Sunday, February 14, 2016

How long does it take breast milk to regenerate after a feeding?


My wife has been breastfeeding and pumping since our son's birth. Starting at his two-month birthday, she switched to pumping 15 minutes per session and we started tracking how much she produced with more criteria than before. The two things we tracked very consistently that ended up being interesting were the time since the last feeding or pumping, and the time of day.

How long does it take to regenerate?

The plot at the beginning has the raw data. There is a pretty clear trend towards greater production with greater time since feeding. Aggregating the results provides a slightly clearer picture:

The error bars here are 95% confidence intervals. Are these columns significantly different? Running a one-way ANOVA yields a p value of 4.4097e-09. Assuming p < 0.05 or p < 0.01 implies statistical significance, then yes...we can reject the hypothesis that all of these results are from the same distribution. Which columns are actually different though?

There are a massive number of ways to test this. A common one is Tukey's Test, and the results are: 

  • 240 minutes compared with 30, 60, 90, 120, 150, and 180 minutes yields p < 0.01
  • 210 minutes compared with 30 minutes yields p < 0.01 and compared with 60 minutes yields p < 0.05
  • 180 minutes compared with 30 minutes yields p<0.05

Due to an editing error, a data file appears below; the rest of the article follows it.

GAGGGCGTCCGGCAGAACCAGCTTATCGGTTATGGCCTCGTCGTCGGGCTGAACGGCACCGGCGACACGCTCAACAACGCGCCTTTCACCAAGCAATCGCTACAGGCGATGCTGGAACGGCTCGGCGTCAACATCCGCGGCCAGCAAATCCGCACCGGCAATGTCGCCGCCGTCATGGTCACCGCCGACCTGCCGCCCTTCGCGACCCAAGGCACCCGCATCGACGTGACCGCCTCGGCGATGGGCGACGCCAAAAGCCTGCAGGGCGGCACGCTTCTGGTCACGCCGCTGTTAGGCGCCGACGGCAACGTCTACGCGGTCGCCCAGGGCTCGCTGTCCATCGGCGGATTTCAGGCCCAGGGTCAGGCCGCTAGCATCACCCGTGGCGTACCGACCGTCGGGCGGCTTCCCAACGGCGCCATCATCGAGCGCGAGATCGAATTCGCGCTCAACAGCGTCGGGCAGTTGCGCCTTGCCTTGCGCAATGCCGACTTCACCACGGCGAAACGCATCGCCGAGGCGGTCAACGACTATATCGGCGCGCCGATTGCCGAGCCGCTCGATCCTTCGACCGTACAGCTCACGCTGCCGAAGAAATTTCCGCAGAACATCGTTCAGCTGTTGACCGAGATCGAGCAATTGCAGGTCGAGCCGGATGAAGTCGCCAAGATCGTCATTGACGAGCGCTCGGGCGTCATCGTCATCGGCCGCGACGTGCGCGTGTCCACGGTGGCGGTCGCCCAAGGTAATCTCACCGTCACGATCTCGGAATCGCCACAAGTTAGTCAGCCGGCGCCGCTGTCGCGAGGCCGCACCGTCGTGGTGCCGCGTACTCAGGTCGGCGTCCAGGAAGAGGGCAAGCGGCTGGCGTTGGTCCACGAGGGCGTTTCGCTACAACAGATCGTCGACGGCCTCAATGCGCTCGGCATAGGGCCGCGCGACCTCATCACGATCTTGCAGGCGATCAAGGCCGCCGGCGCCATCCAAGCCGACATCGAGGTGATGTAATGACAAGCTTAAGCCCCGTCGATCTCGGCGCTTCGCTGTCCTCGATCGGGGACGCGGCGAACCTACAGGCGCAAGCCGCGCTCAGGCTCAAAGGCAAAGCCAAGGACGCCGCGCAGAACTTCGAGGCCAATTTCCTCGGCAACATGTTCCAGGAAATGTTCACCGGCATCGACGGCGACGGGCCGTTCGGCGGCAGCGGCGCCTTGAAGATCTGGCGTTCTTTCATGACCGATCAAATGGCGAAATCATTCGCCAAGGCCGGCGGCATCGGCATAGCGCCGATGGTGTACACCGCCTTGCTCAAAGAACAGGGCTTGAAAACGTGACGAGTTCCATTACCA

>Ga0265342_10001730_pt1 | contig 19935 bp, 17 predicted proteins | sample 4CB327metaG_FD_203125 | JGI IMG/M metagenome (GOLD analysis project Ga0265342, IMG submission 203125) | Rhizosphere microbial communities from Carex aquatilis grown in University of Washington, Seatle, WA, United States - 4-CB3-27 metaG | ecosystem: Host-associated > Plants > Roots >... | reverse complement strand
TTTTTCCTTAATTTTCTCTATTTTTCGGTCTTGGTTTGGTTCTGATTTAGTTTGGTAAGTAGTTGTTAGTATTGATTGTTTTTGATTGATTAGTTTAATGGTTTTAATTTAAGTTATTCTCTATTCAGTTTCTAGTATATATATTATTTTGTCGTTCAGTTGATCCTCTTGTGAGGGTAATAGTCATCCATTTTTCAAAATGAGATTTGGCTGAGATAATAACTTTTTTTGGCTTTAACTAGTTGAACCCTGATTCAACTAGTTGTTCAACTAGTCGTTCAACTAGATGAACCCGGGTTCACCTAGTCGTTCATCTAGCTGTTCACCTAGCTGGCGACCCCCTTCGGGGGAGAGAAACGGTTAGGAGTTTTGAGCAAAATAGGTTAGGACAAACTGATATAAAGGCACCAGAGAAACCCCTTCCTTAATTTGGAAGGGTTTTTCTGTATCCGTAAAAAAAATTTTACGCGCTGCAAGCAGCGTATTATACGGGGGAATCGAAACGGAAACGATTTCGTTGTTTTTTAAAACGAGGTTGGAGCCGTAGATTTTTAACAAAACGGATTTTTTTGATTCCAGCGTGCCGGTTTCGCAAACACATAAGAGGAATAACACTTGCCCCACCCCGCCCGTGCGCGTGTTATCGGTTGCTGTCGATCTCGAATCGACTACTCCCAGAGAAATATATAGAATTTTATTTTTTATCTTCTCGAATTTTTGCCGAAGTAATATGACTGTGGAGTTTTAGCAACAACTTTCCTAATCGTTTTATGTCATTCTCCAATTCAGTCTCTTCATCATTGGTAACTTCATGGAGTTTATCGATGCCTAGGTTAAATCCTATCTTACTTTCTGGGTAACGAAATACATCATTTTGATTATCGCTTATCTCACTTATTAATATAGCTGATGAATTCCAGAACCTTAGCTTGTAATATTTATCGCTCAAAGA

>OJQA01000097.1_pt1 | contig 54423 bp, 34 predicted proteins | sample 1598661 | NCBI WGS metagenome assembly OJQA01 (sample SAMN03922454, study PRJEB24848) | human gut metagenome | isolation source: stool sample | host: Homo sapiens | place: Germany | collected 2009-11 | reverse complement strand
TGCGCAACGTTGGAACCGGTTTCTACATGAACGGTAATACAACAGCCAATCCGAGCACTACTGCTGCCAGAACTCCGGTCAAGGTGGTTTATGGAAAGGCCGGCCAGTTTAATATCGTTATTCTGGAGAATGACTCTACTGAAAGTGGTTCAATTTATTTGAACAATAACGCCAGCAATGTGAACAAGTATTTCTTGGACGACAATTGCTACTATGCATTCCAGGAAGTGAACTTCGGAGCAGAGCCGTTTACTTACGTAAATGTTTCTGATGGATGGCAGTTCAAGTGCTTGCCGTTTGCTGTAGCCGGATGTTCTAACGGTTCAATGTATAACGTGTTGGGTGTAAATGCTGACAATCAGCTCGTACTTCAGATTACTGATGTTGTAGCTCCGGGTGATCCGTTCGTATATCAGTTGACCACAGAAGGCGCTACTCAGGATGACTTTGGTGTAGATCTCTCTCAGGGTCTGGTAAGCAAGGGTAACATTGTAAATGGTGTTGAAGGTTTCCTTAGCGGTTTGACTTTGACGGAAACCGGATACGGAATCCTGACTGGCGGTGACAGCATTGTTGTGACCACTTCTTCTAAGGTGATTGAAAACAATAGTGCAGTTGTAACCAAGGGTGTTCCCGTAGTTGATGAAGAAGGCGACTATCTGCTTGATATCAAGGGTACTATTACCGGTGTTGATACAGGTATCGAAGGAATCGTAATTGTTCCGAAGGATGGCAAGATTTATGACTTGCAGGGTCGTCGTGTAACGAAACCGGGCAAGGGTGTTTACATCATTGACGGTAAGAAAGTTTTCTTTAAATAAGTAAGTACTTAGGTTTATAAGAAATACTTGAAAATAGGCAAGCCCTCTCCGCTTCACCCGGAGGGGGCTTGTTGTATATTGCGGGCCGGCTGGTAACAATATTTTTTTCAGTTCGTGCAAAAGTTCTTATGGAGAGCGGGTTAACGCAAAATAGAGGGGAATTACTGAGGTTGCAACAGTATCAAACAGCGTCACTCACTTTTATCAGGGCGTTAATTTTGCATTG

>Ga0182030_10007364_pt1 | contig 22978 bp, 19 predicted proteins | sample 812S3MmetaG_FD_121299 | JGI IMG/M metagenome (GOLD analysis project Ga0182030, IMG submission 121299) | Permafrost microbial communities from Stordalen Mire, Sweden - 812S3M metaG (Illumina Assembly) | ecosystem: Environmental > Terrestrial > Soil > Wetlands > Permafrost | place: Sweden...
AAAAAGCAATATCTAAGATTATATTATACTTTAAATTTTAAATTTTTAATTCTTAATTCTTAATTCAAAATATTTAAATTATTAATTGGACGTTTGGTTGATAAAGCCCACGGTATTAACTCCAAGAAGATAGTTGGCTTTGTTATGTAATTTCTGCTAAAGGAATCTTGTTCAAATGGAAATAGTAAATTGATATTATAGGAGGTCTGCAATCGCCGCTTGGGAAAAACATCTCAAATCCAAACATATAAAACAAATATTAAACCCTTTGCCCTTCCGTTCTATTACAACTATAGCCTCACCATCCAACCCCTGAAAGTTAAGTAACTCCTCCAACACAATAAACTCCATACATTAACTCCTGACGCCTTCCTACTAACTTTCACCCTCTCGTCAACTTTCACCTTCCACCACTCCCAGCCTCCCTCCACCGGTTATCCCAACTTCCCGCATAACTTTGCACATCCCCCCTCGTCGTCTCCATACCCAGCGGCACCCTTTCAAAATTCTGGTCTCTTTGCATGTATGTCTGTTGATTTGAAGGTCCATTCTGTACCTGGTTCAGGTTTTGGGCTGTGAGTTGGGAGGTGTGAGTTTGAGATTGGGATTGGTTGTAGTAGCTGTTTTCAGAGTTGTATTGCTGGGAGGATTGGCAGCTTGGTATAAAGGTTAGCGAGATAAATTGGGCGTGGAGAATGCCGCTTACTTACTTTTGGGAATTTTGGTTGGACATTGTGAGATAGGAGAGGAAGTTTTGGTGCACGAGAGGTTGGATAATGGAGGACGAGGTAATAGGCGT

She gets significantly less milk within an hour of feeding than if she waits 3-4 hours. On average, she gets more than 2.5x as much milk at four hours than at 30 minutes.

Time of Day

We got no significant results when we factored in time of day, but that could very well be due to a lack of data (we have very little data in the evening, night, and early morning). It's difficult to display the time of day results because the time since feeding dominates the overall results. The clearest way I can think of displaying it is to take each bin of time since feeding data and subtract the mean of the bin from each result in the bin and then plot that vs time. This attempts to normalize data from all bins and plot them on the same scale. The results are:

It looks like the period before lunch has better production than the other periods. Separating the day into four hour bins, you get that, on average:
  • midnight to 6 am is 9.8% below average
  • 6 am to noon is 16.9% above average
  • noon to 6 pm is 8.7% below average
  • 6 pm to midnight is 14.7% below average

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